July 28, 2023
New survey insights from LoopMe, a technology company that uses artificial intelligence (AI) to improve brand advertising performance, reveals nearly half (44 per cent) of UK consumers plan to, or might, watch the FIFA Women’s World Cup this year. This is more than those planning to watch in Singapore (42 %), and far higher than those who will watch in the US (25 per cent). However, more than half (54 %) of those living in host nations, Australia and New Zealand, said they’re likely to tune in.
With only 20 per cent of consumers across these four markets saying that they’d watched the tournament in previous years, there’s clearly growing interest in the sport. This is particularly true in the UK, where there’s a 63 % increase in those planning to watch this year vs in previous years.
But, despite blatant demand from consumers to watch, broadcasters were hesitant to purchase the rights to televise the event, with FIFA threatening a blackout because of the number of low offers made. Although the BBC and ITV clinched a late rights deal, the implication that women’s football is still not respected is clear. Of the Brits surveyed, a third (36 per cent) believe enhanced coverage on sports platforms and increased broadcasting on mainstream TV channels is needed to encourage more engagement with women’s sport. Across the global markets, this jumps to 43 %.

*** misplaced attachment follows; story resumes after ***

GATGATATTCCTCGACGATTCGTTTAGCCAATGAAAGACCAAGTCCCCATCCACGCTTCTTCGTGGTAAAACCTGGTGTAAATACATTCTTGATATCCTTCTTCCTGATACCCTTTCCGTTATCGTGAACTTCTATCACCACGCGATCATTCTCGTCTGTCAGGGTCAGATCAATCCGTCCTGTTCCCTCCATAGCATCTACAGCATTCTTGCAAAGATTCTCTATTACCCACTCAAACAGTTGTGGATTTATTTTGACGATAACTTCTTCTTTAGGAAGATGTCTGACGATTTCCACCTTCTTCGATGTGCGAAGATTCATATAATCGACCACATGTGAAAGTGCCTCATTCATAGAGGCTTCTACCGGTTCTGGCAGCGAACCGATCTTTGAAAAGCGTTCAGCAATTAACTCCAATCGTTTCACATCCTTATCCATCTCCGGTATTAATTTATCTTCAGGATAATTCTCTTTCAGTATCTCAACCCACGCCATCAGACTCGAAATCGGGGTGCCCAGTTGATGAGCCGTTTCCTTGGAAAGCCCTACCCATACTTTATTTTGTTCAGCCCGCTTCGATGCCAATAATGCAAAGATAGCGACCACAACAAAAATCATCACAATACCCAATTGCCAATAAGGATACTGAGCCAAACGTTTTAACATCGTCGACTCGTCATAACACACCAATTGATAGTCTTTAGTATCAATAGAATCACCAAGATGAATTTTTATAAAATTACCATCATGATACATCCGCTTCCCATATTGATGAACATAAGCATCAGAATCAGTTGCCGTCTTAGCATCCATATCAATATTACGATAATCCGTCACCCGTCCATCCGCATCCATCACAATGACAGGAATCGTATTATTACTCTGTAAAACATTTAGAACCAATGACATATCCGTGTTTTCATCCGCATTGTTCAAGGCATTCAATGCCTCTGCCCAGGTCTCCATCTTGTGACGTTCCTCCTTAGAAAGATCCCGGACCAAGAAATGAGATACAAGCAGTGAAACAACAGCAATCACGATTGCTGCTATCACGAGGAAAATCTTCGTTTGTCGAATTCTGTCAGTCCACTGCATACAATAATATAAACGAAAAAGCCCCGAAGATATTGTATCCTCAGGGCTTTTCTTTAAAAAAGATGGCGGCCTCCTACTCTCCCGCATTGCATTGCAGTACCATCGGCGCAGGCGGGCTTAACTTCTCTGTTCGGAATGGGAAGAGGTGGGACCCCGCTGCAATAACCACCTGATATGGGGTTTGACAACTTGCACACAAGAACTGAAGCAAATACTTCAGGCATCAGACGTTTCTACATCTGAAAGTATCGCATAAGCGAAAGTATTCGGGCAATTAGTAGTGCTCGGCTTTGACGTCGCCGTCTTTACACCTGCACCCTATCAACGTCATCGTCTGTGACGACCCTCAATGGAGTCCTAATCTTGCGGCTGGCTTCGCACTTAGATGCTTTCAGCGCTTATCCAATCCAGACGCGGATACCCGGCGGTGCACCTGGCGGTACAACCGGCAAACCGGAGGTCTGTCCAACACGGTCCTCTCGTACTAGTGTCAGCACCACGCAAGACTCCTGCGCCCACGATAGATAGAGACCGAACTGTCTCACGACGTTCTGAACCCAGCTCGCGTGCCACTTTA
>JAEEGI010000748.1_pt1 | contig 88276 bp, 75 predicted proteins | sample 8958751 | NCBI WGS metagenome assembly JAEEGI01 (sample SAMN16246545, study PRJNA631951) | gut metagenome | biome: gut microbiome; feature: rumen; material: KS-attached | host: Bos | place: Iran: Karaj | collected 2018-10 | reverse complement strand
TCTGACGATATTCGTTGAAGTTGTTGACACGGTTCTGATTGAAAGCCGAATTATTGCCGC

“It was disappointing to see the initial lack of enthusiasm on the part of broadcasters when it came to airing the FIFA Women’s World Cup,” comments Sarah Rew, AVP Marketing at LoopMe. “The data – and record-breaking attendances in both host countries – demonstrates the ever-increasing interest in women’s sporting events, so it’s important media companies are able to meet this consumer demand, and the opportunities that come with them. As these events continue to gain traction, there’s hope that the commercial growth of women’s sports will also accelerate.”